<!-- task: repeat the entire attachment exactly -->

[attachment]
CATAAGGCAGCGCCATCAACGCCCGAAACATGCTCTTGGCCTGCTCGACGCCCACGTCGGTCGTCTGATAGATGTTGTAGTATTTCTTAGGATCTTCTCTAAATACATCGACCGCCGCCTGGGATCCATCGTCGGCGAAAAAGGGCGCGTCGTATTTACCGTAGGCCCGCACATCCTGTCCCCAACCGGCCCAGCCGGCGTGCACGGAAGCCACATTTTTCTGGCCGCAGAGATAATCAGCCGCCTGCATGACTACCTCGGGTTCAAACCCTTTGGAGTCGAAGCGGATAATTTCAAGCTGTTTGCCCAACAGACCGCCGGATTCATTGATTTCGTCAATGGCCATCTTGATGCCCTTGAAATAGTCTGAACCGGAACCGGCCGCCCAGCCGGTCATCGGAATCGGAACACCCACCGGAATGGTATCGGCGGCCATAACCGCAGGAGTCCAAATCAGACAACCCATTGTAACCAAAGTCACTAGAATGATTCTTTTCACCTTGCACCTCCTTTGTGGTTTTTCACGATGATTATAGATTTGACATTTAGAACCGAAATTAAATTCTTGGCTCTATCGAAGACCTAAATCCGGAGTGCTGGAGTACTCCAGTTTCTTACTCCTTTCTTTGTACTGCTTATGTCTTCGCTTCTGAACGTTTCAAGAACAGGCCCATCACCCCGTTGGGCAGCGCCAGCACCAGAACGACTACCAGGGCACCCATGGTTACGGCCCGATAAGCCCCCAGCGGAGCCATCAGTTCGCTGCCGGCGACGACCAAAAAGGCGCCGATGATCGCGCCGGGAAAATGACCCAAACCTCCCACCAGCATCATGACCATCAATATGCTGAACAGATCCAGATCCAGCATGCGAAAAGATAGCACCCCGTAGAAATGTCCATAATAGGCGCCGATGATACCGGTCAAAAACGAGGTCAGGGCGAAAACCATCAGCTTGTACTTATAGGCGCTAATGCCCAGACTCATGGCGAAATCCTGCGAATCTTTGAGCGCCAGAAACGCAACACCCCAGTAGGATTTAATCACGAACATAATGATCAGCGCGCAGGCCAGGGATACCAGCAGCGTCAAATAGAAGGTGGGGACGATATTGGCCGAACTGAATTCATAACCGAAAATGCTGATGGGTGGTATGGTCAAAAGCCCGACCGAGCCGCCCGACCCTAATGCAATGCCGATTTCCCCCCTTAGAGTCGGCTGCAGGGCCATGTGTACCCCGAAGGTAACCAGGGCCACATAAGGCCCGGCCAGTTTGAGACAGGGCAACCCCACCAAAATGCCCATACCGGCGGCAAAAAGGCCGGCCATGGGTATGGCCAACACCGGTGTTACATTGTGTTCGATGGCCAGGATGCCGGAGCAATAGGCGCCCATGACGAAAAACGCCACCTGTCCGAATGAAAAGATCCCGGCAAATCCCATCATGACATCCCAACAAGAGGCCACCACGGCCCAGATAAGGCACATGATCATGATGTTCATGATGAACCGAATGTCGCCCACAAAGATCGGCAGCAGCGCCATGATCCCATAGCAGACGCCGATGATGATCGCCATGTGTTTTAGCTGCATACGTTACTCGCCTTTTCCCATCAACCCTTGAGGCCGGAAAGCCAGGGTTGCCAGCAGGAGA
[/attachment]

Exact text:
CATAAGGCAGCGCCATCAACGCCCGAAACATGCTCTTGGCCTGCTCGACGCCCACGTCGGTCGTCTGATAGATGTTGTAGTATTTCTTAGGATCTTCTCTAAATACATCGACCGCCGCCTGGGATCCATCGTCGGCGAAAAAGGGCGCGTCGTATTTACCGTAGGCCCGCACATCCTGTCCCCAACCGGCCCAGCCGGCGTGCACGGAAGCCACATTTTTCTGGCCGCAGAGATAATCAGCCGCCTGCATGACTACCTCGGGTTCAAACCCTTTGGAGTCGAAGCGGATAATTTCAAGCTGTTTGCCCAACAGACCGCCGGATTCATTGATTTCGTCAATGGCCATCTTGATGCCCTTGAAATAGTCTGAACCGGAACCGGCCGCCCAGCCGGTCATCGGAATCGGAACACCCACCGGAATGGTATCGGCGGCCATAACCGCAGGAGTCCAAATCAGACAACCCATTGTAACCAAAGTCACTAGAATGATTCTTTTCACCTTGCACCTCCTTTGTGGTTTTTCACGATGATTATAGATTTGACATTTAGAACCGAAATTAAATTCTTGGCTCTATCGAAGACCTAAATCCGGAGTGCTGGAGTACTCCAGTTTCTTACTCCTTTCTTTGTACTGCTTATGTCTTCGCTTCTGAACGTTTCAAGAACAGGCCCATCACCCCGTTGGGCAGCGCCAGCACCAGAACGACTACCAGGGCACCCATGGTTACGGCCCGATAAGCCCCCAGCGGAGCCATCAGTTCGCTGCCGGCGACGACCAAAAAGGCGCCGATGATCGCGCCGGGAAAATGACCCAAACCTCCCACCAGCATCATGACCATCAATATGCTGAACAGATCCAGATCCAGCATGCGAAAAGATAGCACCCCGTAGAAATGTCCATAATAGGCGCCGATGATACCGGTCAAAAACGAGGTCAGGGCGAAAACCATCAGCTTGTACTTATAGGCGCTAATGCCCAGACTCATGGCGAAATCCTGCGAATCTTTGAGCGCCAGAAACGCAACACCCCAGTAGGATTTAATCACGAACATAATGATCAGCGCGCAGGCCAGGGATACCAGCAGCGTCAAATAGAAGGTGGGGACGATATTGGCCGAACTGAATTCATAACCGAAAATGCTGATGGGTGGTATGGTCAAAAGCCCGACCGAGCCGCCCGACCCTAATGCAATGCCGATTTCCCCCCTTAGAGTCGGCTGCAGGGCCATGTGTACCCCGAAGGTAACCAGGGCCACATAAGGCCCGGCCAGTTTGAGACAGGGCAACCCCACCAAAATGCCCATACCGGCGGCAAAAAGGCCGGCCATGGGTATGGCCAACACCGGTGTTACATTGTGTTCGATGGCCAGGATGCCGGAGCAATAGGCGCCCATGACGAAAAACGCCACCTGTCCGAATGAAAAGATCCCGGCAAATCCCATCATGACATCCCAACAAGAGGCCACCACGGCCCAGATAAGGCACATGATCATGATGTTCATGATGAACCGAATGTCGCCCACAAAGATCGGCAGCAGCGCCATGATCCCATAGCAGACGCCGATGATGATCGCCATGTGTTTTAGCTGCATACGTTACTCGCCTTTTCCCATCAACCCTTGAGGCCGGAAAGCCAGGGTTGCCAGCAGGAGA